Airline Inequality: A Social Microcosm of Class

When you think of situations in which class is highly visible, the chances are that the example of air travel will not immediately come to mind. Yet this is one of the most relevant environments where we can see the mechanisms of inequality come into play.

“… the modern airplane is a social microcosm of class-based society… the increasing incidence of ‘air rage’ can be understood through the lens of inequality.”
DeCelles and Norton (2016)

When you buy airplane tickets, you have the option to select from a range of different classes. Depending on your chosen airline, these can include economy, premium economy, business or first class. The higher the class, the more your travel experience will be improved. Advantages of upper classes include: more spacious seating areas, gourmet dining, a queue-skipping feature worthy enough to rival Disneyland and much more. The appeal of these factors is only magnified when you consider the cramped, claustrophobic and dingy environment economy passengers must endure for up to eighteen hours at a time.

However – as may seem ludicrously obvious – these upper classes come with a hefty price tag. Even to upgrade from economy to premium economy – a section still far removed from first class – can be at least double the price. I learnt this when I flew premium economy on Cathay Pacific from New Zealand to Spain. Considering the already sky-high (pun intended) prices of airplane tickets, this is no trivial fact.

Air rage is a common byproduct of this visibility of class. A study by DeCelles and Norton support how maddening it is to board a long-haul flight knowing your seat is located right at the back, and that you must sidle your way past the ‘prioritised’ classes to get there. I always find myself gazing longingly at the luxurious fold-out beds and passengers sipping on complementary cocktails, yearning for a spontaneous and unannounced upgrade. The researchers reported how – on a psychological scale – this air rage is the equivalent to a nine and a half hour flight delay. If that isn’t shocking enough, then you might be surprised to learn that this anger is in fact greater in first class passengers who are burdened with those from economy invading their exclusive, personal space (if you are curious regarding my opinion on that matter, you just have to pay attention to my tone).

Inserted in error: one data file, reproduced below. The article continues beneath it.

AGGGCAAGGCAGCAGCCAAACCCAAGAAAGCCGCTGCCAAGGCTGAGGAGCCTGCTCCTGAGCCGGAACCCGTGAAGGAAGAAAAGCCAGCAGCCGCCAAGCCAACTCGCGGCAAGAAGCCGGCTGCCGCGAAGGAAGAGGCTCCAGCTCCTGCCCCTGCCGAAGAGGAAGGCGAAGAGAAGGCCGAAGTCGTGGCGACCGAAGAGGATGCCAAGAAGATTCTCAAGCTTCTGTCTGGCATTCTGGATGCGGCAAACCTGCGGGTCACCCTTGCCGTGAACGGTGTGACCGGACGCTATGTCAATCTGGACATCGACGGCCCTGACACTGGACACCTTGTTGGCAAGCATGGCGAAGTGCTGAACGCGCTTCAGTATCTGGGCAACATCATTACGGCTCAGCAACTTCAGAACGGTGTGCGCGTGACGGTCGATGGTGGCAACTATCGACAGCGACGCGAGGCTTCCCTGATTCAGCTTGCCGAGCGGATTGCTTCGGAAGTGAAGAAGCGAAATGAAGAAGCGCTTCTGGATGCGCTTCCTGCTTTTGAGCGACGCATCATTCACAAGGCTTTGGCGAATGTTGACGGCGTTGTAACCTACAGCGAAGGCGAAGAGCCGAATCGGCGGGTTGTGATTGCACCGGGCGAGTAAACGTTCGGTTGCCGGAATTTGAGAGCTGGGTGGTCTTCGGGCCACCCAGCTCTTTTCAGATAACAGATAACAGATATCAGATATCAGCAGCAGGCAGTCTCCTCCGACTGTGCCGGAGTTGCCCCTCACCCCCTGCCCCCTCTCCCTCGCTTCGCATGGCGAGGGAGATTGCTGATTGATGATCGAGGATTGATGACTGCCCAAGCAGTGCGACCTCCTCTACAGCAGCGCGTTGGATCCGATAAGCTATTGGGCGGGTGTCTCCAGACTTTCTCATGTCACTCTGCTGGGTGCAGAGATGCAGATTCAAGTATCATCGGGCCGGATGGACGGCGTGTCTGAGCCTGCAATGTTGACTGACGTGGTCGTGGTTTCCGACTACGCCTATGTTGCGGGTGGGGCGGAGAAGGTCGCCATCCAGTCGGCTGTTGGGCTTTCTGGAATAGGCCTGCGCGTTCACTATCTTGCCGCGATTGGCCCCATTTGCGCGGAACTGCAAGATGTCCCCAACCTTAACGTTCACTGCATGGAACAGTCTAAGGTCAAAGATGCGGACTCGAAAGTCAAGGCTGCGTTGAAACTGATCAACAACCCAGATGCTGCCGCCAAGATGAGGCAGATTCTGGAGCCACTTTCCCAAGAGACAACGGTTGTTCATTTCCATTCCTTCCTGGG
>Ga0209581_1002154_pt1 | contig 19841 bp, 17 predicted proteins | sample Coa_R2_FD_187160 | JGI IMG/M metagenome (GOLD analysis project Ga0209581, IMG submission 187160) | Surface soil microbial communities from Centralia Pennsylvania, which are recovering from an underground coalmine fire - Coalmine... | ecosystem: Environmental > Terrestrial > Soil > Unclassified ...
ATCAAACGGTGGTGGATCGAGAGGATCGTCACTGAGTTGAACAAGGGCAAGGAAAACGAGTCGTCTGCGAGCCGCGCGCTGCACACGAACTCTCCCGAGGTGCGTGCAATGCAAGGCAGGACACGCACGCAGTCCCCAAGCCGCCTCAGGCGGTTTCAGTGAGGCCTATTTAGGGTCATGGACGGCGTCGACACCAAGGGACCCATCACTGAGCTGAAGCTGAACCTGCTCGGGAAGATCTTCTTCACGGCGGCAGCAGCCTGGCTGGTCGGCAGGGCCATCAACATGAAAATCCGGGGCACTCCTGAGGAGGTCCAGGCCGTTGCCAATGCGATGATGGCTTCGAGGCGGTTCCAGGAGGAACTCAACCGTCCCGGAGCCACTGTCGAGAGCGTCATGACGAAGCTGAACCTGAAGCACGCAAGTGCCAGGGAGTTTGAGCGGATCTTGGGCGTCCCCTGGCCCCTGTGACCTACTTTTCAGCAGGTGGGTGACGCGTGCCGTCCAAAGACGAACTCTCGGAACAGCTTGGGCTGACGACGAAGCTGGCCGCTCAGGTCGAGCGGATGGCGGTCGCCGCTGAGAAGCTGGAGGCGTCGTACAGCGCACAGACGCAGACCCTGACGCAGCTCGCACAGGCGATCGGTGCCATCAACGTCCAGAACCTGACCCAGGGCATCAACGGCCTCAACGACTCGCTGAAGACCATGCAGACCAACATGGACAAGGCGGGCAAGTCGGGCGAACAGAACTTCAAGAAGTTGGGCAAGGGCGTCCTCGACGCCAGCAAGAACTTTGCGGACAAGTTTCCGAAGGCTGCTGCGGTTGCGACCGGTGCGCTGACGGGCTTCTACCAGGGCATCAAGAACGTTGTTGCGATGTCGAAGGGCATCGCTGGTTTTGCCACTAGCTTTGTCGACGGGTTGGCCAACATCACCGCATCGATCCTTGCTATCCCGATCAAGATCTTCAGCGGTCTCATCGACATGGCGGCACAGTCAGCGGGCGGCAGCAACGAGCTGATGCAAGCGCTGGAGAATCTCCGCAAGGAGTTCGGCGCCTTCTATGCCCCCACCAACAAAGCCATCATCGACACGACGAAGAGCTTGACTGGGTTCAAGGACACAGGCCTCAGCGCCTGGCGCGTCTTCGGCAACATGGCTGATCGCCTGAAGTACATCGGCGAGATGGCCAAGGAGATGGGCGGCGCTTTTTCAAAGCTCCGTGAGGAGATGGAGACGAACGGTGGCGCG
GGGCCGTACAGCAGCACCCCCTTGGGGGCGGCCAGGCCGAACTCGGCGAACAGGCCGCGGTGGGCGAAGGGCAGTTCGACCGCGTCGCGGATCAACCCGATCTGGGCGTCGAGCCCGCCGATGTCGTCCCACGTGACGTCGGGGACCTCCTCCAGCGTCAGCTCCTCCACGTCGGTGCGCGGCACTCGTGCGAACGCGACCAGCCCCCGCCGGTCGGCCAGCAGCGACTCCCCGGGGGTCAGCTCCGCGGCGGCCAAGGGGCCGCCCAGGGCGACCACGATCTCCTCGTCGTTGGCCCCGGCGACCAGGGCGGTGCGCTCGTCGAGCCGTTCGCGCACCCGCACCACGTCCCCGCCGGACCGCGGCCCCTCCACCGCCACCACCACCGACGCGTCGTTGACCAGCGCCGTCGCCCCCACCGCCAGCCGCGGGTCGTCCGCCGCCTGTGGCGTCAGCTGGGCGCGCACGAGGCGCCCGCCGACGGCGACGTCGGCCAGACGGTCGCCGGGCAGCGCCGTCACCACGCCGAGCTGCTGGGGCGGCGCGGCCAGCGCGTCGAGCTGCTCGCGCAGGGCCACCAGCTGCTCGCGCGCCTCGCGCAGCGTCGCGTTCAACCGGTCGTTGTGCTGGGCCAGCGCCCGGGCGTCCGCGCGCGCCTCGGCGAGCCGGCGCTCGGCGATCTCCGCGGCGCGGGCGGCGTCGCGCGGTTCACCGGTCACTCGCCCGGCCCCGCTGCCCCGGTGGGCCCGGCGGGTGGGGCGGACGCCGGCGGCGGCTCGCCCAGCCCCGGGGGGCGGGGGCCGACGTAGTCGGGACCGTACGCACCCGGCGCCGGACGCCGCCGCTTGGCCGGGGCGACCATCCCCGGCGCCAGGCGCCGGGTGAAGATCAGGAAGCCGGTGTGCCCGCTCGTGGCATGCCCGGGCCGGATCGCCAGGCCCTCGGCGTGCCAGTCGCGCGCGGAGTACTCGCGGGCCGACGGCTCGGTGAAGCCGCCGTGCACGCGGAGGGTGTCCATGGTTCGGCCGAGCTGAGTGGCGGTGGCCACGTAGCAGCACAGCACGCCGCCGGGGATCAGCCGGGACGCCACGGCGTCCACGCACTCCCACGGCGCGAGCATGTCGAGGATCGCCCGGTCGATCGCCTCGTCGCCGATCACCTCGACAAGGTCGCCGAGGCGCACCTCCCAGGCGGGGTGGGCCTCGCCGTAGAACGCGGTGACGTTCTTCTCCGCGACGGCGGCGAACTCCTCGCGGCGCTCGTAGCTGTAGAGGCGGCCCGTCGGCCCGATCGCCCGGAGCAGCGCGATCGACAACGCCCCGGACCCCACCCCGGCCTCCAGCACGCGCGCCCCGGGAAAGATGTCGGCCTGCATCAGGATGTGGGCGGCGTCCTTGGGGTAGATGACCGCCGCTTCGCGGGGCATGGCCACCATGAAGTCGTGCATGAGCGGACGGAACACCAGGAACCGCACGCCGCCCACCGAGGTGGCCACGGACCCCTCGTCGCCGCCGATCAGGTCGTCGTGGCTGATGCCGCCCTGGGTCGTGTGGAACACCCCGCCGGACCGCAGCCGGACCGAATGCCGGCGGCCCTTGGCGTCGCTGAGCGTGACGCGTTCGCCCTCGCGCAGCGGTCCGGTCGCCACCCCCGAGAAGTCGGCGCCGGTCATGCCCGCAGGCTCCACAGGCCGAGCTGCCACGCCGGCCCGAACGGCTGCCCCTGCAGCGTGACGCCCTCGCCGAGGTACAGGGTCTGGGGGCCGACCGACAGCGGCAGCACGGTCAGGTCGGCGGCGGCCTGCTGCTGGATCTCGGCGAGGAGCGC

“… it’s not often you see such a clear visual representation of our collective acceptance of the right of a small fraction of people to consume a very disproportionate percentage of resources”
Elizabeth Berman

The price tag is exactly what prevents a majority of people from the opportunity to upgrade from the discomfort of economy class. I expect most would argue that if you pay for something, then you are entitled to receive it; but the point is that it’s not a fair playing ground to begin with. The income gap is only increasing, and airline stratification systems reflect this. I am no economics expert (I smell maths), so you do not need to worry about me launching into a lecture on societal inequality. But this article framed it in a simple way when it said, “(this) ‘calculated misery’… involves degrading basic service to a level so low that non-masochistic passengers will pay up to avoid the pain. Unfortunately, not everyone can afford to pay these ancillary fees. Those who can’t or won’t fork over more are made to suffer for it”.

Given the consequences of this classist visibility on airplanes, I believe that airlines should be taking measures to try and improve the system. Of course, this outcome would only come to fruition in an ideal world – and unfortunately, we live in the real world, where companies are driven by profit and not morals. Therefore, in light of the fact that I’m not about to change the world anytime soon, I hope this post has at the very least educated you on an issue that all travellers have encountered (whether they realise it or not).

The next time you take to the skies – whichever cabin you are seated in – take a moment or two to reflect on the stark difference of quality between economy and the upper classes. Take a moment or two to reflect on the justness of the situation, and – considering the psychological and physical repercussions – ask yourself whether you think it’s really worth it.

While you’re here, be sure to check out my experience flying premium economy with Cathay Pacific, and my guide to surviving long-haul flights… if you’re in economy class, you’re going to need it ✈

All photographs courtesy of Unsplash

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